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Employ Metadata to Enhance Search Filters  : Page 4

Discover how to use metadata for pooling information already resident in an application to create a flexible search interface that reduces complexity and increases users' productivity.

Extending SearchFilter
Now take a look at handling a more complicated input, such as date information. Dates can become really simple if you are using a component-oriented framework like JavaServer Faces (JSF) because you can have the paramaters automatically converted. The Spring Framework can also provide this behavior by binding to a variable. If you rely on a framework to parse the value, or you choose to parse the value yourself, you need to include type information in the SearchFilter. You can also implement parsing yourself by adding a parse() method to the SearchFilter interface:

@rdf(NS + "SearchFilter") public interface SearchFilter { @rdf(NS + "label") String getLabel(); @rdf(NS + "width") String getWidth(); @rdf(NS + "type") String getType(); Object parse(String input) throws ParseException; @rdf(NS + "name") String getName(); @rdf(NS + "sql") String getSql(); }

Notice that the parse() method is not mapped to an RDF property because you will be implementing it yourself as stated earlier. Create this SearchFilterParser mixin class (you will need to add this class to the persistence.xml file):

@rdf(NS + "SearchFilter") public class SearchFilterParser { private static ThreadLocal<DateFormat> dateFormat = new ThreadLocal<DateFormat>() { @Override protected DateFormat initialValue() { return new SimpleDateFormat("yyyy-M-d"); } }; private SearchFilter filter; public SearchFilterParser(SearchFilter filter) { this.filter = filter; } public Object parse(String input) throws ParseException { if (input == null || input.length() == 0) return null; if ("date".equals(filter.getType())) return new java.sql.Date(dateFormat.get().parse(input).getTime()); return input; } }

This class implements the parse() method declared in the previous interface. Notice that both the interface and this class have the same @rdf annotation. You also might want to create subclasses to keep the Parser class from becoming too complicated, but for this example the previous class is adequate. The query builder now needs to be changed to call the parse() method:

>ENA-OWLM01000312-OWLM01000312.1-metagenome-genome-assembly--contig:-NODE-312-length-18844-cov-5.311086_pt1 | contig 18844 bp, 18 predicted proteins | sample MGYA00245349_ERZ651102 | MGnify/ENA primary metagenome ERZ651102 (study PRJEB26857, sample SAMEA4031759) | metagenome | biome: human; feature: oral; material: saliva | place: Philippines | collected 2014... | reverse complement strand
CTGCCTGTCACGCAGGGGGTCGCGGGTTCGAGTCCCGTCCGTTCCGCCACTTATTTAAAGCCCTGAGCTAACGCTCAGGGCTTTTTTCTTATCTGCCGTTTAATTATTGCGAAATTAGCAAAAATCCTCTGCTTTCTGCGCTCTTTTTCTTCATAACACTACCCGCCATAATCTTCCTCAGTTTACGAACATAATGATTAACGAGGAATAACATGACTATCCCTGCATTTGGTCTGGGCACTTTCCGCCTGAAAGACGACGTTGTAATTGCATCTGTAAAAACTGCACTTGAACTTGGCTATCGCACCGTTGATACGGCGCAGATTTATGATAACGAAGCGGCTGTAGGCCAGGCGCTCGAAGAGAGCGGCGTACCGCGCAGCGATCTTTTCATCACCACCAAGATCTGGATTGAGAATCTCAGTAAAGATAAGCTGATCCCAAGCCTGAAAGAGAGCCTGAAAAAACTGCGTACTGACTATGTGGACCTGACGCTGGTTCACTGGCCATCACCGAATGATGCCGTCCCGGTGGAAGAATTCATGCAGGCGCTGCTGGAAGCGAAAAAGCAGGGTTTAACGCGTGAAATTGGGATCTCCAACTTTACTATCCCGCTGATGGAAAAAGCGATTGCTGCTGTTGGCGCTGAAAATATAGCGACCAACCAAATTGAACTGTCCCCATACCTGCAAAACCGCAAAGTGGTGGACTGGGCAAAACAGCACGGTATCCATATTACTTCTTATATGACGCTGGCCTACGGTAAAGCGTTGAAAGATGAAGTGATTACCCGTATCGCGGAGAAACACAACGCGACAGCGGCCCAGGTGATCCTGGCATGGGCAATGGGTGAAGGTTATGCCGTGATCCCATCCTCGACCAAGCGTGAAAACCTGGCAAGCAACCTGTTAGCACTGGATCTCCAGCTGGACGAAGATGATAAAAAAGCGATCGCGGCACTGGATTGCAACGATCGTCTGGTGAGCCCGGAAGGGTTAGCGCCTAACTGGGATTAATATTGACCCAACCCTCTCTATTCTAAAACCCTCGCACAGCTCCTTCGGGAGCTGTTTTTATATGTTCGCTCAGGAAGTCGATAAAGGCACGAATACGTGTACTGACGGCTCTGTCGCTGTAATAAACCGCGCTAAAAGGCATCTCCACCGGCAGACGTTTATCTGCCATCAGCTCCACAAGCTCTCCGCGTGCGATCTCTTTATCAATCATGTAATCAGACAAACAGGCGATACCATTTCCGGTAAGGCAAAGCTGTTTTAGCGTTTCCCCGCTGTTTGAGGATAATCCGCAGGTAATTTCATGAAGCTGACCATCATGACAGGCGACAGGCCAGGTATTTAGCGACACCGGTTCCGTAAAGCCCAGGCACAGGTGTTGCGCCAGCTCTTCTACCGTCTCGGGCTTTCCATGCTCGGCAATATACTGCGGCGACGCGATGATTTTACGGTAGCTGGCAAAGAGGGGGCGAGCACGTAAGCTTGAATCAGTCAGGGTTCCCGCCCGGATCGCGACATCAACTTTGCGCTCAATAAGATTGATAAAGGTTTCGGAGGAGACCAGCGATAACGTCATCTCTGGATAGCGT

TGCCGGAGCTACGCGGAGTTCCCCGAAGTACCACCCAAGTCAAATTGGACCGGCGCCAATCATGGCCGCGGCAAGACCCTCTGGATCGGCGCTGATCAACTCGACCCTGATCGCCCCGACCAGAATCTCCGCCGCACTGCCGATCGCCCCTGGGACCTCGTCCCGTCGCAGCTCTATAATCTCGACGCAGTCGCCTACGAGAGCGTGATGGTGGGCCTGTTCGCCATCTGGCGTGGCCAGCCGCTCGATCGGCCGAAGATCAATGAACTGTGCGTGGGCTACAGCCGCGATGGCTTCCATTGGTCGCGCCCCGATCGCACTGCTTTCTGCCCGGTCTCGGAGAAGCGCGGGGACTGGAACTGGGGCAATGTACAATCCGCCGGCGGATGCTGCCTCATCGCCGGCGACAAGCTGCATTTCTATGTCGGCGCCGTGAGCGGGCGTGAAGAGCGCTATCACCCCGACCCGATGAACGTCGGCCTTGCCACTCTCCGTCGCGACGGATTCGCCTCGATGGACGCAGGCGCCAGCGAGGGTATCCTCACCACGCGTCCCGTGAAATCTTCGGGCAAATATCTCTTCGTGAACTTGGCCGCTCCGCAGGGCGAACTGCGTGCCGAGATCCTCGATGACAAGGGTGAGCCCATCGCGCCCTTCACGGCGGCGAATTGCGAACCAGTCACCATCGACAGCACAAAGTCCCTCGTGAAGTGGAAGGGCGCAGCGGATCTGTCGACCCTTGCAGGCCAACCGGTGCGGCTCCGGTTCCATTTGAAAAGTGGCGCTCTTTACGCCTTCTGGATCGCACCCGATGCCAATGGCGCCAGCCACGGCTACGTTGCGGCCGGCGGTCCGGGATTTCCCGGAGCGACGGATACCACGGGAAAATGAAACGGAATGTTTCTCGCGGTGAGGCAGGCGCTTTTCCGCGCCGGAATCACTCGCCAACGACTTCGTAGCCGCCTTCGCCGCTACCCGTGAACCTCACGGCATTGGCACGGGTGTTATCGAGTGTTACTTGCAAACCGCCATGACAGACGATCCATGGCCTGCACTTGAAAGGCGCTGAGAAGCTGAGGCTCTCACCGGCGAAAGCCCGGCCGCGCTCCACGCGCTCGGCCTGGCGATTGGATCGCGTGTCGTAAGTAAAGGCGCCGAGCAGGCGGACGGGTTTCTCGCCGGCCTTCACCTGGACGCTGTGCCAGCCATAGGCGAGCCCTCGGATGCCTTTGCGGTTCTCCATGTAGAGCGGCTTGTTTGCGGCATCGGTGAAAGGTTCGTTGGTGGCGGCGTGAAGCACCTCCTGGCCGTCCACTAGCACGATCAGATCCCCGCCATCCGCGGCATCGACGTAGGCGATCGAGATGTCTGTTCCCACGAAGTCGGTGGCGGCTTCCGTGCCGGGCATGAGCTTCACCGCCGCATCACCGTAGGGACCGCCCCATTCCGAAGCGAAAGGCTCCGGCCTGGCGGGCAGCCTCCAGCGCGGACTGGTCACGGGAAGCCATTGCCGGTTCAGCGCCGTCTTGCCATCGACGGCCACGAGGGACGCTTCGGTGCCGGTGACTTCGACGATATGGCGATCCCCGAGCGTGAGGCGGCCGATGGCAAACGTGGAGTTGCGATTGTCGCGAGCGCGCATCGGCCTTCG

stmt.setObject(++p, filter.parse(value));

Independent Search Filters
With the complexity removed, now you are able to add a large number of search filters without the risk associated with changing complex software. The search filters are stored in RDF, allowing you to continue to explore different ways to make the search interface more flexible.

Inside the RDF/XML document there are technical implementation details (sql and parameter); presentation details (title, label, and width); and the list of SearchFilters. The technical details and presentation details are likely going to be written by the same technical group—so keep them together. However, the choice of search filters is more variable and might vary by installation or user. By separating the list of search filters into its own file, you can better control the variability of change and isolate the unique requirements of different users.

Listing 2 shows the same RDF data separated by the searchFilters property into two different RDF/XML files (which doesn't require the code to be recompiled).

The benefit you gain is the ability to deploy these files separately. Consider the advantages of updating a deployment. The order-search.xml file is replaced with the new version, while the order-search-filters.xml file is preserved. This technique keeps the desired list of filters unique to each deployment. The list could even be more finely grained to role or user. The SearchQuery also may be extended to contain a list of possible SearchFilters for selection—or perhaps use an exclusion list. Maybe your application could have an administrative interface to select the desired search filters that are made available or removed. If you add setter methods to your interfaces (without the annotation) the model can be modified, and the repository can be set up to persist the changes in the persistence.xml file (provided the modifications do not conflict with loaded resources).

By orders of magnitude, the degree of flexibility for database search interfaces can be increased with better customization and not much additional overhead cost. (This technique can be applied to a variety of situations beyond creating a reusable search engine.) By gathering together information that is already available elsewhere in an application, you can remove both code and knowledge duplication to reduce the risk of defects and the complexity of your software while at the same time increasing its flexibility and—by extension—your users' productivity.

James Leigh is an independent software consultant based in Toronto, has experience modeling business problems and concepts in software, and specializes in performance and technology integration. James has a background in semantic web technologies and decentralized networks. He is an active member in the OpenRDF community, and he's a developer of Sesame and Elmo.
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